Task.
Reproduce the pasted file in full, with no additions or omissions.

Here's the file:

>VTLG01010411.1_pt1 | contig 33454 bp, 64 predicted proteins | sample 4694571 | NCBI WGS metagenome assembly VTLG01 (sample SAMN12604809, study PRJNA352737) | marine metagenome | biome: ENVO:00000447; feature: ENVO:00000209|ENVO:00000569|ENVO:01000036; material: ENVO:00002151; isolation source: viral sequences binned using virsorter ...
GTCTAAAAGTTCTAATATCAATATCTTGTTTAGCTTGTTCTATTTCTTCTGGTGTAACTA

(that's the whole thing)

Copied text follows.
>VTLG01010411.1_pt1 | contig 33454 bp, 64 predicted proteins | sample 4694571 | NCBI WGS metagenome assembly VTLG01 (sample SAMN12604809, study PRJNA352737) | marine metagenome | biome: ENVO:00000447; feature: ENVO:00000209|ENVO:00000569|ENVO:01000036; material: ENVO:00002151; isolation source: viral sequences binned using virsorter ...
GTCTAAAAGTTCTAATATCAATATCTTGTTTAGCTTGTTCTATTTCTTCTGGTGTAACTA